And finally, there is a huge trend towards the importance of values-based marketing.

Compared to just five or ten years ago, purpose-driven marketing has become a primary focus for brands. Conveying a brand’s positive global contribution is as important as the product or service they offer.

But, at the end of the day, the fundamentals are exactly the same. Marketers are still trying to understand their consumers and how to work out how to provide them with the best and most differentiated customer experience. 

KW: What is your advice for marketers who know all those fundamentals that haven’t changed, but are trying to use the old playbook in the new world, which we know isn’t working? How do you articulate the need to use different channels and new methodology; bringing the same concepts into a new world?

EC: The old model limited the number of ways marketers could reach out to customers and prospects.  Marketers had a limited set of tools in their toolbox. And (possibly stretching this metaphor a bit far……) the tools were typically blunt but powerful:  mass reach, high impact, heavy and lumbering to wield, not very sharply focused.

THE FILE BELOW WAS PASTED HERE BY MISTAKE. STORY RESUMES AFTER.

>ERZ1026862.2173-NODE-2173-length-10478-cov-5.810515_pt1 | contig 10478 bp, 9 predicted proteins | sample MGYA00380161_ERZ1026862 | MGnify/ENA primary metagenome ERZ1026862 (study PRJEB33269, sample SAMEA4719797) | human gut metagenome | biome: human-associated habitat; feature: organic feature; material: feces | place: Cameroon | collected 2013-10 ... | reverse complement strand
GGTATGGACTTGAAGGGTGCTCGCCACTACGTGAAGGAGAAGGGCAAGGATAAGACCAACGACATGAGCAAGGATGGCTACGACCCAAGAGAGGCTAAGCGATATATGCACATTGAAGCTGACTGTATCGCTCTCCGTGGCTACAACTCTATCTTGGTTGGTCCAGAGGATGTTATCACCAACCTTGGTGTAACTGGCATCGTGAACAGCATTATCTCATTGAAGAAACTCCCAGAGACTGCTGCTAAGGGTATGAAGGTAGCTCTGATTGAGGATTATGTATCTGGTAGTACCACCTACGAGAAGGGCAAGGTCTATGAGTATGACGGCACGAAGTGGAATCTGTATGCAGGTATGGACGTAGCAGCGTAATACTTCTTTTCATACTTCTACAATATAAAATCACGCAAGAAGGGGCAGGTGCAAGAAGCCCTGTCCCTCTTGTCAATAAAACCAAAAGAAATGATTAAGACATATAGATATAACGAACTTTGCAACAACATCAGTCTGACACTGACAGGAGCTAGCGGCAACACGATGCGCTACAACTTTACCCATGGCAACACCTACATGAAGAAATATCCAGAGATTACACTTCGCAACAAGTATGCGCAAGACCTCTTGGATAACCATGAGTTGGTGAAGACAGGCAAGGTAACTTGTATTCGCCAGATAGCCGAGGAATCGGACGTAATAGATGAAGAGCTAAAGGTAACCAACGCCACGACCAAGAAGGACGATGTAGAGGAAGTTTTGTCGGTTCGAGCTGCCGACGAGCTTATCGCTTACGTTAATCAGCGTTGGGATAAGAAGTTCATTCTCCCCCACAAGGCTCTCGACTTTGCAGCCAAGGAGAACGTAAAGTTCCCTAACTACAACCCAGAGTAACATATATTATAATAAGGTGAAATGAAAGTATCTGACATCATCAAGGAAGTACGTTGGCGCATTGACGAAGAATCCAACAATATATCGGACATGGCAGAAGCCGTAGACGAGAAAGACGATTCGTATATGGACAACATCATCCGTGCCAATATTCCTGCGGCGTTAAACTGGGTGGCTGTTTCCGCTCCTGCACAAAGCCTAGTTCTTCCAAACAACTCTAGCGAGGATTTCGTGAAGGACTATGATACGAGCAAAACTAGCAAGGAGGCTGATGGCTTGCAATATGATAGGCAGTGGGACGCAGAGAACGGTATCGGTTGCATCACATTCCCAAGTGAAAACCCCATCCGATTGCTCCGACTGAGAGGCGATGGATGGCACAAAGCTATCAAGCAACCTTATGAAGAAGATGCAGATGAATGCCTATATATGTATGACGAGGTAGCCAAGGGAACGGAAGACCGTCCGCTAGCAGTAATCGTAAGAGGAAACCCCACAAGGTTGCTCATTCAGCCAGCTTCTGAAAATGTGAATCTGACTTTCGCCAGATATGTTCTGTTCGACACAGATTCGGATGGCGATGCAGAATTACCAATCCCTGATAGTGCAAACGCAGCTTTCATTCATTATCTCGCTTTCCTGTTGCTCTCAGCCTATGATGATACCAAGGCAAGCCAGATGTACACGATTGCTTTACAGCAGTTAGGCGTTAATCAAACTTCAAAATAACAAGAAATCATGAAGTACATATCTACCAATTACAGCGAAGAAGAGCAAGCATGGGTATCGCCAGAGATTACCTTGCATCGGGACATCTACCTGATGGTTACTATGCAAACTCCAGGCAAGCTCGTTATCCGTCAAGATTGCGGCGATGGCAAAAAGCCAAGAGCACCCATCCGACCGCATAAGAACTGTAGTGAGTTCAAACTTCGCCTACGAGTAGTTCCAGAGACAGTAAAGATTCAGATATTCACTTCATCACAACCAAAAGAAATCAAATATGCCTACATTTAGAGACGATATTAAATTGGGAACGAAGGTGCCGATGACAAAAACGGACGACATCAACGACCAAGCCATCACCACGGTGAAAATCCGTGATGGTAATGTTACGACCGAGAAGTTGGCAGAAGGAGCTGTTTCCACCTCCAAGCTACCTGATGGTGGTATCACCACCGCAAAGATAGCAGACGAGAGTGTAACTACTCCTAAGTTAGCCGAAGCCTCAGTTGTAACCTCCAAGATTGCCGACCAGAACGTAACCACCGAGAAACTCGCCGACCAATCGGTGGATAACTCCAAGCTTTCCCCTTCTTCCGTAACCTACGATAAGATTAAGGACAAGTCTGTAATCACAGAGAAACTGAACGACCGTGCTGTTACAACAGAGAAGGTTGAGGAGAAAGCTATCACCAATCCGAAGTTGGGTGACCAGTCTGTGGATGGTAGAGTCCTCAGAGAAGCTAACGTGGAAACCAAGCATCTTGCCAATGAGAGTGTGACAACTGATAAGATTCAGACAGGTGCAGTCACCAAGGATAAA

Conversely, today marketers face an almost infinite set of possible ways to solve any marketing problem.   A bottomless, limitless toolbox – including lots of surgically precise, highly specialized and highly technical tools.  It’s difficult for brand leaders even to keep up with and be aware of the possibilities of what they could do, what marketing tools they could deploy – let alone rigorously assess the pros and cons of each option. 

That’s why I get very passionate when I’m talking with any of the companies in the You & Mr. Jones group about the need to communicate simply and clearly what we do and why it’s so great for today’s brands’ needs.

No matter how sophisticated or complex the technology or the processes or the systems that are behind any brandtech marketing platform, it’s challenging to get traction unless you’ve got that top-line simplicity of brand-customer communication.

KW: What makes you excited about Pixlee as a company helping brands and tech opportunity?

Emma: It’s very exciting for brands to be able to harness the power of real people’s content, comments, and stories about them.